I have just arrived in Buenos Aires and have already managed to find a place to stay, drop off my laundry and eat lunch. A wholly productive day if I do say so myself. The sun is shining here and the temperature is about 25C, which is a nice change from yesterday and the last two weeks (but I will get to that in a moment). I will save my thoughts on B.A. until my next update (chapter 3, I suppose) seeing as I haven't yet seen much of it. But enough about the present, let us pick up where I last left off, in Bariloche, Argentina almost two weeks ago.

I have already described Bariloche, and only really have one point to add - ARGENTINA MEAT IS GOOD! Argentina is known for its beef (though I suppose if you didn't know that then the last statement would be false, no?). I spent four days in Bariloche testing all sorts of cuts of meat including beef, lamb and pork. And due to their economic woes, it is cheap too. The best meal I had in Bariloche was at a small parrilla (steak house) off the main street. I had a 1/2 bottle of wine, a sausage appetizer, a 10 oz filet (that was the small one!) and a side salad. Total of the bill was 34 Argentina pesos, which comes out to about 16 dollars Canadian. The saddest part about leaving Bariloche was knowing that it would be a week and a half until I would eat in Argentina again.

From Bariloche I took the bus across the Andes to Puerto Montt. The bus ride across the Andes was spectacular, though not as impressive as the boat ride over (see the first update for details).

Puerto Montt, Chile is a smallish town situated on the Chilean coast. It is a weird mix of cultures, being part naval base, part cargo port, part cruise ship destination and part fishing village. The most interesting thing in Pto. Montt was the fish market at the end of a pier. There were about 100 stalls each selling the catch of the day. In fact, many of them have small kitchens and a few tables were they will prepare a meal for you right there. However, this is not for the weak of stomach. The fish are removed from the boats and placed on watered boards to await sale. Every so often the fish are sprayed down to remain cool. There are no fridges, freezers or even ice on which the fish is kept cool – just the occasional spray from the hose.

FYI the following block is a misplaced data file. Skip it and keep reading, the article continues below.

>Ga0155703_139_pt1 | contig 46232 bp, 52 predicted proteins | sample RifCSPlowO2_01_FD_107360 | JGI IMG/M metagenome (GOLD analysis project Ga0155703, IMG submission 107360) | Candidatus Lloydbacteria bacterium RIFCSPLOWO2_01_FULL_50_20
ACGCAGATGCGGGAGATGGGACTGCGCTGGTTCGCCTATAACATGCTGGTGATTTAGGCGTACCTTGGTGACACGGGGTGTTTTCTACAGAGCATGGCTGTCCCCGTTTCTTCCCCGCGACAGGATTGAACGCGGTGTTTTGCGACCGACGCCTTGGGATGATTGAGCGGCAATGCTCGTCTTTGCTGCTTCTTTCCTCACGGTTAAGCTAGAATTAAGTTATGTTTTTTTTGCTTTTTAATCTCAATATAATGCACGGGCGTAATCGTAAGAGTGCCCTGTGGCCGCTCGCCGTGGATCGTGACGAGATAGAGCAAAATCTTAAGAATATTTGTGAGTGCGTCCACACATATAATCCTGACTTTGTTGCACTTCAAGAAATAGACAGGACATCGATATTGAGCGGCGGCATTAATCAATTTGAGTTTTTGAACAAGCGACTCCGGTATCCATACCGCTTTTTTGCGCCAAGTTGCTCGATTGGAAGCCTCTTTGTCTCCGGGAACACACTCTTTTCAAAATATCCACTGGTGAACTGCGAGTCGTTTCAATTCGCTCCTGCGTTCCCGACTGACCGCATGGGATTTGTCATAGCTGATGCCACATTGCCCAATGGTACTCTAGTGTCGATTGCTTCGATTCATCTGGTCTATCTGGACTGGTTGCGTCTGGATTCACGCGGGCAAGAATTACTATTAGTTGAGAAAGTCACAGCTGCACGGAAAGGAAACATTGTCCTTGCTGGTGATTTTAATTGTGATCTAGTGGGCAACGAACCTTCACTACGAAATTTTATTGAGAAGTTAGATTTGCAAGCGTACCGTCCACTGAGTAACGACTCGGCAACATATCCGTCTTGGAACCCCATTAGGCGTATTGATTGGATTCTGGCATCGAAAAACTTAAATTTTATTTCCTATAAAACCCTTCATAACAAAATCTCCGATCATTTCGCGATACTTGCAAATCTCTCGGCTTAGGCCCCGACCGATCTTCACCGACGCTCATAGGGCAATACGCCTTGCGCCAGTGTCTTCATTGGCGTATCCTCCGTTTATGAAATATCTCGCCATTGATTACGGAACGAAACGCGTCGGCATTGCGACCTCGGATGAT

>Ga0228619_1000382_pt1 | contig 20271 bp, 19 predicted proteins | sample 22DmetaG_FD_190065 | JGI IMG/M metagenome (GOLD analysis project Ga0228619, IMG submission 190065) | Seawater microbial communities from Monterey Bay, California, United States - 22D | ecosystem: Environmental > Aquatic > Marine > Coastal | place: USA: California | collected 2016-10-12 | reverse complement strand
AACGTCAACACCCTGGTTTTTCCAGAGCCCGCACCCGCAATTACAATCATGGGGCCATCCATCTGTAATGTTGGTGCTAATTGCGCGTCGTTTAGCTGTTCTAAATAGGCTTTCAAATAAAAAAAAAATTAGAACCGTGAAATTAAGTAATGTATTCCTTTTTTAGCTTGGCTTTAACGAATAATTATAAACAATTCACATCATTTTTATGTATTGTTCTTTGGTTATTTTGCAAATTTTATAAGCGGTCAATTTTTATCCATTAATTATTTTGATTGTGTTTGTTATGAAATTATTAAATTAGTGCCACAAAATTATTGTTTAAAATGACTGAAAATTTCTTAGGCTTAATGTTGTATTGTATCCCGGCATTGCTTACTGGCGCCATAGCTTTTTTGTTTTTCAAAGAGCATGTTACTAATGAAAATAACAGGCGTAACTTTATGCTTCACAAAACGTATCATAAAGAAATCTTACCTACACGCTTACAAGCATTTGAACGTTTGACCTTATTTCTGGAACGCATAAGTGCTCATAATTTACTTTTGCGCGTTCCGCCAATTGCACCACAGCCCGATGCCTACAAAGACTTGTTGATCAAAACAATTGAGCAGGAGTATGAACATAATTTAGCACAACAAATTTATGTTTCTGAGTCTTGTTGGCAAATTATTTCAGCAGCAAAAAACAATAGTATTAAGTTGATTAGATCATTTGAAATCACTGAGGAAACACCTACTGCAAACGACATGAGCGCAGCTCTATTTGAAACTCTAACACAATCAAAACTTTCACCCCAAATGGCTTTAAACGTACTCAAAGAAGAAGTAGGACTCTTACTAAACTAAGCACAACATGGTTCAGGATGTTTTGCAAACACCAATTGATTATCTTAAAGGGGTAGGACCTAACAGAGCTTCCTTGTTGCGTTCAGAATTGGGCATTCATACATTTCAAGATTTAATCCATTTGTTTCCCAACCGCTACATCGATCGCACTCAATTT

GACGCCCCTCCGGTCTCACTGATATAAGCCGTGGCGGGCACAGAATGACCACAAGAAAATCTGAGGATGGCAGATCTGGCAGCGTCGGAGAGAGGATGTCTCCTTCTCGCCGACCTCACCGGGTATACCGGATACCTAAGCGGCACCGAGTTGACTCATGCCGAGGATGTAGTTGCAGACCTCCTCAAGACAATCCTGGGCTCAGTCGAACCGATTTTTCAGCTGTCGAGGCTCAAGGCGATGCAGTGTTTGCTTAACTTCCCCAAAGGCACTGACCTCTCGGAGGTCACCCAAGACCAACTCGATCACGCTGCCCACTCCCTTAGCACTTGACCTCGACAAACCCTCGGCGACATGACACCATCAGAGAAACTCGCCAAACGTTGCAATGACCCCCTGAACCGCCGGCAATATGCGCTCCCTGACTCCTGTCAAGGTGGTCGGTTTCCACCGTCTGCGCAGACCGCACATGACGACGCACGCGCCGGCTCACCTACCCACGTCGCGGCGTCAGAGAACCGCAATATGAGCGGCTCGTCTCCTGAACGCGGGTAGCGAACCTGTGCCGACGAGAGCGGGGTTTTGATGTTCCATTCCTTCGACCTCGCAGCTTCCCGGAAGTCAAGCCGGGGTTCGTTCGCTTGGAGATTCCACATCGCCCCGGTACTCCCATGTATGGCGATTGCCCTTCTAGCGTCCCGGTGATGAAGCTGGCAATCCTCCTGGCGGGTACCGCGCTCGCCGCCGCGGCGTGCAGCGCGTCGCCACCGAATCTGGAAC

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I must admit that other than a few seafood meals, I had a very American existence in Pto. Montt. As Pto. Montt has a mall with a food court selling KFC and McDonalds and Superbowl was on that Sunday, I decided to live American for the weekend, eating fried chicken and watching American football, though for a touch of local colour I did have to listen to the game in Spanish.

Monday, January 27th I boarded the Navimag ferry for a 4 day trip along the coast islands of Chile to Puerto Natales in Patagonia. The coast of Chile can best be compared to the Pacific Northwest (British Columbia, Oregon, Washington). Lots of mountainous islands covered with evergreens and waterfalls. We sailed for 4 days through the fjords and channels, only spending 8 hours in the open ocean. Though I didn't see killer whales or dolphins (both which occasionally make appearances along side the boat), I did see a number of sea lions both sunning themselves on rocks (when the sun made a rare appearance) or splashing through the ocean.

The Navimag ferry is also called the "gringo boat," due to the large number of backpackers which take the ferry down to Pto. Natales and on to hiking adventures in Torres Del Paine national park (more on that later). I must admit I met some very interesting people on the boat. Most people had been or were planning on backpacking for multiple months. I met one woman from Detroit who had just quit her job as an engineer at Ford and was spending a year hitting 5 of the 7 continents. I also met a couple that had driven their Range Rover from Alaska all the way down to Chile and were planning on going all the way to the tip of South America. Oh, and they had brought their two and a half year old daughter along for the journey. Listening to stories like these made my seven and a half week journey seem like a picnic in the park!

After 4 days we arrive in Pto. Natales, which is an unremarkable town. Its only function seems to be as a starting point for trekking expeditions into Torres Del Paine national park. Torres Del Paine is a large national park in Chilean Patagonia comprised of flat plain and towering mountains, including the famous "towers," three near straight up rock formations climbing from near sea level to a mile high. In addition it is home to a number of glaciers, which are constantly cracking small icebergs off to float in the numerous lakes in the park. Torres Del Paine is a fascinating place and encapsulates Patagonia to a tee - wind swept plains where no tree can grow more than a few feet high lest it be blown over by the wind. Soaring, snow capped mountains buffeted constantly by rain and wind. And cold. Overall, my impression was that it looked a lot like Montana, though I have never been to Montana and am basing this solely on things I have seen on TV about Montana.